Stones, Bones, and Groans

It seems there is an endless supply of patients seeking dietary and lifestyle advice on their quest for maximal urologic health. Raising a son, I encounter teachers, tutors, coaches, sports parents, all with stories of stones, cancer, and infections (themselves or friends and relatives). Among my own sports clubs, I field countless queries. I seem to be universally advising more water and citrus intake. Where I am, in the south, we have an epidemic of stones.

Anyone at risk of forming stones needs 4 liters of water daily.Kidney_stone_01

It is commonly accepted that obesity is the reason for the rapid rise in childhood stone disease. There is reason to believe this regarding adult stones as well. The kidneys after all, are a filtration system. When the filter is overloaded, crystals (baby stones) may precipitate and drop out of solution, much like too much fish food in a tank. The crystals may aggregate for a number of reasons and coalesce into stones which are visible.

Again, exercise and water are the simplest ways to avoid this.


Stones may present as painless blood in the urine or with varying degrees of abdominal pain, frank colic (where no position makes the pain go away). The may be quite silent in fact, and then only a clinician with an index of suspicion will find them before damage occurs.

Many stones will pass without incident. However there is a 10% chance per year additive risk of recurrence, making prevention a wise idea.

Furthermore stones that are associated with urinary tract infections (UTI) are serious conditions and may represent emergencies.
Some stones are notoriously associated with infection and represent a great risk for loss of kidney or even loss of life.
A number of experts say stones are also increasing due to our gluttonous life style, and related to gout in many regards. In fact gout stones have their own name, Gouty Diathesis.

The most common misconception is that calcium consumption can cause stones. Countless people explain to me they are preventing stones by eliminating calcium from their diets. Nothing could be further from the truth. Calcium is needed for general health, bone health, and even for stone prevention. Calcium binds oxalate in our guts making it less available for filtration by the kidneys.

I am sure you are getting the idea, stones may be prevented. And yes they may be caused by disease as well. Gout, Vitamin D deficiency, Hyperparathyroidism, Cancer related pseudohyperparathyroidism, in borne errors of metabolism, are all diseases that need to be treated, and may present with stones as the heralding or warning sign.


Treatment varies. First, evaluate and treat any impending emergency. Imaging is indicated, be it CT scan or Sonogram. Next try to remove the stone, by either passing with medical management (at home usually – with medications and hydration) or endoscopic surgery, if needed. Stone profiles (blood and urine testing) may be obtained to determine the underlying cause.

The gravest problems arise from complacency. Pain in the upper abdomen or back (flank pain) and blood in the urine is likely a stone, however tumors may also present as such. All blood in urine must be evaluated by a Urologist. Flank pain should be assessed with some type of imaging as well.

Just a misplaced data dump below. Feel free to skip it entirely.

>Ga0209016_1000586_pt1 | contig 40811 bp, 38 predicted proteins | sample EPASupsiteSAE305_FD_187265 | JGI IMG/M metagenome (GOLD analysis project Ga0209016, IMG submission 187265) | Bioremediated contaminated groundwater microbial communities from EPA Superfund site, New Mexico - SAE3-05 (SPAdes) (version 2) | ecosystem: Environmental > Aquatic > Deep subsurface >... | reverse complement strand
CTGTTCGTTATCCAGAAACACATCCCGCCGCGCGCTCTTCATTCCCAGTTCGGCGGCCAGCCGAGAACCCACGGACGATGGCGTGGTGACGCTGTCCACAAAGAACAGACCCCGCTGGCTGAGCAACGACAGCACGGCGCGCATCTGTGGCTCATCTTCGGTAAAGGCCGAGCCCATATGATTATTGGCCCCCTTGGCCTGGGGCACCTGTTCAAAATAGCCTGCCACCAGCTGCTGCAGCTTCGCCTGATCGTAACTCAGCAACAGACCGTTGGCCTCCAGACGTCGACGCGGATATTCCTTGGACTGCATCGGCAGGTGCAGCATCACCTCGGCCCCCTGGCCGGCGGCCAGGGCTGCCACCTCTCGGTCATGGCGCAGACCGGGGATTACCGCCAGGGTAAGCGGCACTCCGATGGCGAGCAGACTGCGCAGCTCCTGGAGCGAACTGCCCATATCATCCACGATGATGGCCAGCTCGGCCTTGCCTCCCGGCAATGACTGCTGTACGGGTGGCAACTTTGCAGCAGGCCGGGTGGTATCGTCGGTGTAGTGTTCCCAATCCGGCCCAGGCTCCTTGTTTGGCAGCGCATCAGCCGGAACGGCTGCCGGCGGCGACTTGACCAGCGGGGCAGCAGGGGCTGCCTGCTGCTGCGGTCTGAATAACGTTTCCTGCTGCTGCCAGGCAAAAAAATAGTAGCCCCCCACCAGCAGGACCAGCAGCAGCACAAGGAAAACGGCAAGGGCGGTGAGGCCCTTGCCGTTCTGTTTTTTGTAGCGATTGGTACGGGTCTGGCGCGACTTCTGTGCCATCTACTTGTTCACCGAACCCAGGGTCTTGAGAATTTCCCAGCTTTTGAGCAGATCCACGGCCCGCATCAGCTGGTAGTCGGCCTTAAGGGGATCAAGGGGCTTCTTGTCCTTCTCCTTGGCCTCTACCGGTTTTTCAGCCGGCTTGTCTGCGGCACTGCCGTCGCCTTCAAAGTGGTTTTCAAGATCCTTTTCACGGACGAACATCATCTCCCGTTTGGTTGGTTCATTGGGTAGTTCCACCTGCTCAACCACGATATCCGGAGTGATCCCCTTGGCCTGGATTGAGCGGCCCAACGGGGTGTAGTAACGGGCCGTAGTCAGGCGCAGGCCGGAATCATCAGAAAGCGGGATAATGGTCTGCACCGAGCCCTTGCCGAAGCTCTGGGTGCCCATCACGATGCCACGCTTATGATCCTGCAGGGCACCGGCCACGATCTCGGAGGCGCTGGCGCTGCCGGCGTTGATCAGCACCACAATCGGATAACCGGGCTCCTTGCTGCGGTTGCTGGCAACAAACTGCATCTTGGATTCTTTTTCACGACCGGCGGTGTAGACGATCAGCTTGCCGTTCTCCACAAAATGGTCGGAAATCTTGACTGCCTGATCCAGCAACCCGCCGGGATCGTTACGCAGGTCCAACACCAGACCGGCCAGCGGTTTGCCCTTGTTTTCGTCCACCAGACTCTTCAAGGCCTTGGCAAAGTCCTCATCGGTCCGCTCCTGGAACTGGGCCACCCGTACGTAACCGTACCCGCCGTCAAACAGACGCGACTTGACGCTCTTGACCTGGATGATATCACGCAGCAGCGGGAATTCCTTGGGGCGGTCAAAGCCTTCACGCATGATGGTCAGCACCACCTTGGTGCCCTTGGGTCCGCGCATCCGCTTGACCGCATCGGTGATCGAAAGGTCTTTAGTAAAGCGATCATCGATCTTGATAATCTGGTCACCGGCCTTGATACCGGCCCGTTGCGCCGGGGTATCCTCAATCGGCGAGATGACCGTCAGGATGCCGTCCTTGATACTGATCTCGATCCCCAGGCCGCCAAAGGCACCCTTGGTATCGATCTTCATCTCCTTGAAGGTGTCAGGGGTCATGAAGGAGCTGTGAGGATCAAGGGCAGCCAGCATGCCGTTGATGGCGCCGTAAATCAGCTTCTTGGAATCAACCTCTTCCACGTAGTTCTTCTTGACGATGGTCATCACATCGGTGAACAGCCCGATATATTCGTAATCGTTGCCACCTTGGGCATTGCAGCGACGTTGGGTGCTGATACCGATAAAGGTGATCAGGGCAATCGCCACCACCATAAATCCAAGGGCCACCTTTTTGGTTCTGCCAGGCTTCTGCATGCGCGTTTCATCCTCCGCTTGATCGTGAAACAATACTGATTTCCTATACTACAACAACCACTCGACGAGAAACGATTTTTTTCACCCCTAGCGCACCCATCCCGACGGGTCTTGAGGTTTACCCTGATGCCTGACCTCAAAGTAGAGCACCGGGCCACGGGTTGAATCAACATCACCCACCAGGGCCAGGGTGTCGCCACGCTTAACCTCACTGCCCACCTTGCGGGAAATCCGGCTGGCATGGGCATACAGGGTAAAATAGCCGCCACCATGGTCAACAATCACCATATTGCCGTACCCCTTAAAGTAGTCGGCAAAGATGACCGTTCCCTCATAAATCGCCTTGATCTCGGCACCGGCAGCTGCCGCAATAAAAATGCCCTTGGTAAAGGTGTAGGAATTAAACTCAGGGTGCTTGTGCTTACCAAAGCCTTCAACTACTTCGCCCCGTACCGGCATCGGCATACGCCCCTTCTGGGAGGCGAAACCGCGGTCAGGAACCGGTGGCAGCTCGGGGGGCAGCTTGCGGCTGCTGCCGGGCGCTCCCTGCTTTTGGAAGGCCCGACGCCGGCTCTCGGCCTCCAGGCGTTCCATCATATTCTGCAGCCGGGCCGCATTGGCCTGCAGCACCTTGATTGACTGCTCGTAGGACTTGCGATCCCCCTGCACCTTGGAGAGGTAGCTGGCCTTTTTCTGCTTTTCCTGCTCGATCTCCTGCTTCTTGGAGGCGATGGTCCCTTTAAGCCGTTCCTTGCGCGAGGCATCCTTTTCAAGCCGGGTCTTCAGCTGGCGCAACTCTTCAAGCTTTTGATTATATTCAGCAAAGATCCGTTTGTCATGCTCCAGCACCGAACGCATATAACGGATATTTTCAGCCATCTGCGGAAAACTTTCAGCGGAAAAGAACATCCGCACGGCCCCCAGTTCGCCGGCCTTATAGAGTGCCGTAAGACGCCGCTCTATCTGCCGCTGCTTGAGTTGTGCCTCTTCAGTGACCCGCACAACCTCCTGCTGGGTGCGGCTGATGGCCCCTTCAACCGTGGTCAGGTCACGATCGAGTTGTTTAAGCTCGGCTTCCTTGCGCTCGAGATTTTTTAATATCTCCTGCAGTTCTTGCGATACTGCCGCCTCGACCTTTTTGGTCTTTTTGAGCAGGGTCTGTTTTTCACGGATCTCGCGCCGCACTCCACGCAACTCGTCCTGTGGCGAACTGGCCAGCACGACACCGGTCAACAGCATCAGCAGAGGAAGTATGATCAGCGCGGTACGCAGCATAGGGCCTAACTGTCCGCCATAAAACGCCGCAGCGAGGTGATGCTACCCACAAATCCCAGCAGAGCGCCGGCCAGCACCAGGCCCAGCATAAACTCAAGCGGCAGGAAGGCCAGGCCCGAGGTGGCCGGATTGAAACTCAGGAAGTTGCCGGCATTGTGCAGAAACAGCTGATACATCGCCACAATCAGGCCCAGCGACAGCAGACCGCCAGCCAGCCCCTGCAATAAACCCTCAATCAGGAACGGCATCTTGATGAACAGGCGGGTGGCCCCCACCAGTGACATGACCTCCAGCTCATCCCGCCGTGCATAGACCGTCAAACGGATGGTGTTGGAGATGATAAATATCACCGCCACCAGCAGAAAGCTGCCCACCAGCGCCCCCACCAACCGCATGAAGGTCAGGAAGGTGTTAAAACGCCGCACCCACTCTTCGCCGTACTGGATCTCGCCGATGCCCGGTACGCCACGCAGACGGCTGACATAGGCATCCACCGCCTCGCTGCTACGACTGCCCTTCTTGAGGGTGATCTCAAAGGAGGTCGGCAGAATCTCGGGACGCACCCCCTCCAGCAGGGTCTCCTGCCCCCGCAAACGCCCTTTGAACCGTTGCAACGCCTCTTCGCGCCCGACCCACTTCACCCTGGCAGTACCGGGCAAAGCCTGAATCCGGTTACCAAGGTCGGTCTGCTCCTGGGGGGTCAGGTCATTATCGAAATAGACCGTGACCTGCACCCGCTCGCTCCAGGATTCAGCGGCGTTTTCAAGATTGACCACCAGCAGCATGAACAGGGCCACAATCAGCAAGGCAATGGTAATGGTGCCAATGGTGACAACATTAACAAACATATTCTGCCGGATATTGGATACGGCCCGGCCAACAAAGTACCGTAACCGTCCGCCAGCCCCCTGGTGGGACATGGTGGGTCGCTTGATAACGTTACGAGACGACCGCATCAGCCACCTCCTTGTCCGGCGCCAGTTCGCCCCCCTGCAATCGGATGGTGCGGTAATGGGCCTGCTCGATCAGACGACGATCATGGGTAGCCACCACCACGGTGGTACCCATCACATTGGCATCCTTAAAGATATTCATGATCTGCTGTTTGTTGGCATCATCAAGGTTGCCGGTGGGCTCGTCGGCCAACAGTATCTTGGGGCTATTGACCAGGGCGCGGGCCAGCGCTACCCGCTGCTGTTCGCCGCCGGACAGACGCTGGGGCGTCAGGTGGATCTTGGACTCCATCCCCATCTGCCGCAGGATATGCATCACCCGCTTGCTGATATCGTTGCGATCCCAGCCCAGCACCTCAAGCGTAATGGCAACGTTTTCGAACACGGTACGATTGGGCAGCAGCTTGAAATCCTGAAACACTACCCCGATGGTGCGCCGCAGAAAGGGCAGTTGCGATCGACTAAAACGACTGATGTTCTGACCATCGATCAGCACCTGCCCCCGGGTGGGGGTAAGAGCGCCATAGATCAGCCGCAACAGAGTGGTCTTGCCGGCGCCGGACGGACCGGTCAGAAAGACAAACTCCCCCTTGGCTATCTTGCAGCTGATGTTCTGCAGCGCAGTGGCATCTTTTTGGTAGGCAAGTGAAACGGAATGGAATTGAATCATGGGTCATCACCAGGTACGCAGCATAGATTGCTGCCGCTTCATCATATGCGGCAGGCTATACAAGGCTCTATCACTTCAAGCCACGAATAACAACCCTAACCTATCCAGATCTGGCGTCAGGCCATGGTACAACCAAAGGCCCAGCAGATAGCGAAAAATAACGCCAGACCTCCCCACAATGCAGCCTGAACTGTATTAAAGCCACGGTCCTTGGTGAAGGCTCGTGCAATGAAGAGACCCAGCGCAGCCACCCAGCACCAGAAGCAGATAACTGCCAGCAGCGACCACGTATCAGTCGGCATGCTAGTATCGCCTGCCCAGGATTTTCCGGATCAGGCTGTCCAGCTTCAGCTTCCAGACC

It strikes me that the urologist is the first physician many men will see.

As urologist are becoming more and more the “go to” doctors for general medical advice we must be expert in many aspects of pediatrics, endocrinology, oncology and general health. Any of these areas of health may also be involved in stones as well.

Prompt evaluation, thorough treatment and sage advice can and should be implemented to minimize the impact stone disease may have on your life and health.

So, eat a Mediterranean diet, but light on the sardines;
Drink lots of water and eat fruits with citrate and potassium (lemons and watermelon) to reduce stone risks.

See a trusted Urologist whenever a stone strikes or is suspected.

Dr. Richard Levin

View posts by Dr. Richard Levin
Dr. Richard Levin is a Urologist with training in: Oncology (NIH/NCI Fellowship trained), Robotic Surgery, Laparoscopic & Endourology, Microsurgery & Infertility, Female Urology, Incontinence, Trauma, Perineal Surgery, Impotence, Urologic Stone Disease (Treatment and prevention) , Infertility, and the use of new technologies (Robotics, Laparoscopy, Cryosurgery, TUMT, Green Light PVP, Contingen, Brachytherapy and ESWL).
He grew up on Long Island, New York, where his family still live. He attended college at Clark University in Worcester, Massachusetts where he obtained a BA and studied Biology and Computer Science.  He attended medical school at the George Washington University, in Washington, D.C.   After completing his second year of surgery, at the Washington Hospital Center, he was an NIH/NCI Fellow in Immunotherapy/Surgical Oncology, with Dr. Steven Rosenberg, at the National Cancer Institute.  He then returned to complete his residency in Urology at the Washington Hospital Center, including special training with a Female Urology Externship at the Columbia Hospital for Women. Since then he has had a private practice in South Florida, and is very busy both surgically and in consultation.
Dr Levin has been a frequent contributor to many cancer conferences and has even been recently published as developing a novel laparoscopic bladder stone procedure.
Men's Health has been a passion of Dr. Levin's, and he has been an advocate of early diagnosis and treatment of cancer and of quality of life concerns, such as impotence and low testosterone and male fertility. He believe patients deserve the best, most modern, technologically advanced and compassionate care, with the least risks.
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